Discuss and debate the issues that mean the most to you.
Last Friday was TAG day at my son Boogie’s school. It's the day, once a month, when the kids get to dress “like regular kids” -- no uniforms. It's Boogie’s favorite day. He plans his outfits well in advance and talks about it nonstop.
By Wednesday of last week, he'd decided what to wear, after going back and forth between his new Transformers T-shirt and the vintage GI Joe T-shirt he’d inherited from me. This was serious. He didn’t take kindly to my laughing him off when he came to me so excited to say he’d finally decided on the Cobra Commander T-shirt because he was certain his friends would like it. Some jeans, sneakers and a hoodie would round out the outfit.
Boogie likes to get up early and hang with my father in the morning. It’s their time together. My father with his mug of coffee and Boogie with a cup of milk or hot chocolate. They sit on the couch and talk about how they slept the night before, while watching the morning shows on CNN or MSNBC. Last Friday was no different.
When it was time to head out, I gathered up Boogie’s snack and his backpack. I asked him to grab his jacket and we headed to the car for the five minute drive to school.
My son and I have our best talks on the car ride to and from school. He straps himself into the car seat, I ease the car out of the driveway and seconds later Boogie is ready to talk.
That day, as I fiddled with the radio waiting to hear about “geeses” or something Boogie's friend Diego said or that he had a soccer game on Saturday, there was a long silence.
“Are you okay, buddy?” I asked him.
“Mommy, I don’t think I should wear this jacket. Can we go back and get another one?”
“But that’s your favorite jacket.”
“I know but it has a hood. That big kid that got died [sic] was wearing one.”
My heart stopped.
Boogie had been asking me about Trayvon Martin,
in February by an off-duty neighborhood watchman in Florida, off and on for the last few weeks. I’ve tried my best to talk to my son in terms that he understands without transferring my fears into his 5-year-old world.
On the ride to school was the first time he seemed to make a connection between his life and the life of the murdered teen. My heart was in my throat. I pulled over just before the exit out of our gated community and turned the car off.
“You don’t have to stop wearing that jacket, E," I said. "What happened to that kid has nothing to do with you,” I lied.
It did have something to do with him. But I refused to tell my 5-year-old that what happened to Trayvon was a possibility in his life. And I couldn't turn this into a "bad things happen to bad people" conversation because that wasn't what happened to Trayvon. I was stuck.
This is the fear black parents have had for their sons for generations. I told myself very early on that I was not going to raise my son in fear. I’d heard tales from my black male friends about learning from an early age to always announce themselves, to be very careful when pulled over by police, to always show their hands, to do whatever they could to appear as least threatening as they possibly could. The list goes on.
I worry about my own brothers who are both well over six feet tall and built like professional athletes. They're two of the most gentle, humble and good-natured men you’d ever want to meet, but because of their size and race, there's a chance that they will be seen as threats to someone with a gun permit and delusions of public service.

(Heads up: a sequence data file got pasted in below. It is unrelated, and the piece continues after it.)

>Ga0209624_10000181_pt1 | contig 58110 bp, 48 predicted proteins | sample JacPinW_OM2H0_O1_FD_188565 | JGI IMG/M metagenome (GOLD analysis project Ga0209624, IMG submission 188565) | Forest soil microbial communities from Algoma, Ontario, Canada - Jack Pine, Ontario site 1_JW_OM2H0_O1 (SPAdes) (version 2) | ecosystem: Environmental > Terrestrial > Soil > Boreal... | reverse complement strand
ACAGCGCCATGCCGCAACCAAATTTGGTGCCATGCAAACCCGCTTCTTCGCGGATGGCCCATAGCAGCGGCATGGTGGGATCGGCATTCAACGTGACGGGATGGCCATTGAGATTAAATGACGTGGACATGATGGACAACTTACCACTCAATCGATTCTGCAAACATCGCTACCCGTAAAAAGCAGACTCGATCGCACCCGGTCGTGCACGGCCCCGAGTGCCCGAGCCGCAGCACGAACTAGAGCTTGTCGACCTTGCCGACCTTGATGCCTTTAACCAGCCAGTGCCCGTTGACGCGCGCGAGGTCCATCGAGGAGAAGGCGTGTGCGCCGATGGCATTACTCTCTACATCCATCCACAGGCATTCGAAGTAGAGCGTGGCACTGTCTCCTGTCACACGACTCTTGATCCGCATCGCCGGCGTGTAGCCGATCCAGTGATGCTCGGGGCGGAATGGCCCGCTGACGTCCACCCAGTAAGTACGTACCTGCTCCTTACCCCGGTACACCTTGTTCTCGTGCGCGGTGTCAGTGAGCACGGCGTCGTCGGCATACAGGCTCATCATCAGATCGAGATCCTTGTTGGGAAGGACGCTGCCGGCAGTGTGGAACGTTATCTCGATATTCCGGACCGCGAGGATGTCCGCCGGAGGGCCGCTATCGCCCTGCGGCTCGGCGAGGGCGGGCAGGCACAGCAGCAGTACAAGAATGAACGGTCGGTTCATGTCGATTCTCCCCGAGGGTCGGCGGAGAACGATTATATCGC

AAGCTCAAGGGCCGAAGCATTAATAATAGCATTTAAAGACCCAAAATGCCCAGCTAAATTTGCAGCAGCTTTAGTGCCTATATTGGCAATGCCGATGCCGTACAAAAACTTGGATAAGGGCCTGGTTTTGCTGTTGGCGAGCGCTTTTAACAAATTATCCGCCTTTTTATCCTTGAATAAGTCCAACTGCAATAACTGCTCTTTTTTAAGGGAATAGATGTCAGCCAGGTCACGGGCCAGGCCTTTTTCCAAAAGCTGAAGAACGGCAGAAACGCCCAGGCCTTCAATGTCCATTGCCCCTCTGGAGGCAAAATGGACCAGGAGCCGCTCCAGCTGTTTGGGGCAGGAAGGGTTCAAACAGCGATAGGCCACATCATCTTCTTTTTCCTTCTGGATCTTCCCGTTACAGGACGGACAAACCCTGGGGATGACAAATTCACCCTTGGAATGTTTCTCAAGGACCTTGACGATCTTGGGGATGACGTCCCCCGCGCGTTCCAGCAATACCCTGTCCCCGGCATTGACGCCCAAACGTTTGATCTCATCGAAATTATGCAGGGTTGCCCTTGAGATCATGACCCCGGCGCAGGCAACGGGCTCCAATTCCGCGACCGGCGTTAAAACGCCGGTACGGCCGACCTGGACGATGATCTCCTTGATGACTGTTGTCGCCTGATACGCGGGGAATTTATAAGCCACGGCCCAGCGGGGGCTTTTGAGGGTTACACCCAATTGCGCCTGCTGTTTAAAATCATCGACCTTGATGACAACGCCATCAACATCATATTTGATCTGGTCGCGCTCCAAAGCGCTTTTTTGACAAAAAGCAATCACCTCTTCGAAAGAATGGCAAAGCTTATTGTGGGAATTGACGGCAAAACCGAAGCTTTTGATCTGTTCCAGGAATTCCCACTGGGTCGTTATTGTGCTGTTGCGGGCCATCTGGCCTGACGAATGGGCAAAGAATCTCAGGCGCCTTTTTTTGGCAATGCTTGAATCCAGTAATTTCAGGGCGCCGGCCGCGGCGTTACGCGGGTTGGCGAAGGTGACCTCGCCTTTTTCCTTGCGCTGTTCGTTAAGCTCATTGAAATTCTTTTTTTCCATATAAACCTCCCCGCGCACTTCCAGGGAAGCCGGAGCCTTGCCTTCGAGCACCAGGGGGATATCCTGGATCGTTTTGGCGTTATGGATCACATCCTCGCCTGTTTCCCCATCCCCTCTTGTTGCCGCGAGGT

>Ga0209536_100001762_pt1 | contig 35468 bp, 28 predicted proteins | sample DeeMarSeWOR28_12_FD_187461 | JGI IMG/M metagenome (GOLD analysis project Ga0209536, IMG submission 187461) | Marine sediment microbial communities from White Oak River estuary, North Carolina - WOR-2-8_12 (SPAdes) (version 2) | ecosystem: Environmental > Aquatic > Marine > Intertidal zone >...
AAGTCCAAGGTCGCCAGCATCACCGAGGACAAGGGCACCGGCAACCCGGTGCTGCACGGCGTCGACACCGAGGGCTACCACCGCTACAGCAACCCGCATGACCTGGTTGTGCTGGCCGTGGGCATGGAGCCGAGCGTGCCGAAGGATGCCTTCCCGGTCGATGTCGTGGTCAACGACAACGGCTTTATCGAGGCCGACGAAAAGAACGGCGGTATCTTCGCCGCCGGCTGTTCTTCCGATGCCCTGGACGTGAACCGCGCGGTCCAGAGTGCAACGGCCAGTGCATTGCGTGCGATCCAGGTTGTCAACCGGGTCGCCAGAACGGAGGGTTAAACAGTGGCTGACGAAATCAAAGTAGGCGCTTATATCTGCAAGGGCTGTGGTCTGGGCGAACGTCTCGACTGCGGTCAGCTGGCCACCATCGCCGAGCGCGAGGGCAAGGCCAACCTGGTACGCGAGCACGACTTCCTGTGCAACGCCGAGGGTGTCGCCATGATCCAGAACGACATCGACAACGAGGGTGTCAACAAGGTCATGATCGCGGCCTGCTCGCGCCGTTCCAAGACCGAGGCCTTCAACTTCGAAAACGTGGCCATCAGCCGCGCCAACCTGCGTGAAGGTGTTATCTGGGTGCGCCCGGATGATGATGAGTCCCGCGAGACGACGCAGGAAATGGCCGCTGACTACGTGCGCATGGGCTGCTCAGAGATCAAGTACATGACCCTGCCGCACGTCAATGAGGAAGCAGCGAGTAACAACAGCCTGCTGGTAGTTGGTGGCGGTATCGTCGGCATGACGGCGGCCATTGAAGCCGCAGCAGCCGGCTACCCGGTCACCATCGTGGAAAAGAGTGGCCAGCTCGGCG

I became aware of the Trayvon Martin situation about a week after it happened. It was quiet then. Not many people had heard of it. The mainstream media certainly hadn't picked up on it. So my mind raced with questions unanswered (still unanswered) for a while. I wondered, How is George Zimmerman still a free man? Forget juries and verdicts. How was he never even booked? How did he avoid spending one hour in a jail cell?Where is the public outcry?As the days went on, Trayvon's story began to pick up steam. I watched as more people tweeted about it. Watched as he became headline news. Watched as Trayvon Martin's life came under scrutiny. What was he wearing? Why didn’t he stop? Why did he fight back? Why didn’t he just stand there and answer the strange civilian's questions?Three weeks later and I’m still thinking about my brothers. I’m thinking about my son. I’m thinking about the conversations I’m going to have to have with him as he gets older. The ones that go beyond normal parenting. I hate the fact that there are rules of conduct for boys of color that are meant to keep them from being murdered senselessly. And please, spare me the “it could happen to anyone” speech. If you are white in America, the chances of this happening to you is greatly reduced. White children are not taught that your behavior -- even the slightest misstep -- can make or break your life. Yes, I'm frustrated. But at the end of the day, my job as a parent is to make sure my son doesn’t carry the weight of society. I can’t raise him to fear. I won’t. I've been unable to write about Trayvon Martin because there is so much more to this than what I have the space to comprehend. Most times I feel like I don’t know what to say. But that won't stop my son from asking questions. If Boogie asks me about it again, as I know he will, I’m not sure what I’ll tell him. I want him to live in a better world than this and all I can do is teach him to be a better person than this world deserves. Now go practice your soccer moves. My friend Tonya tweeted, “If it feels like a burden, you’re either carrying too much or holding it wrong.” This is not my son’s burden. I won't let it be. Not at 5-years-old and not at 25.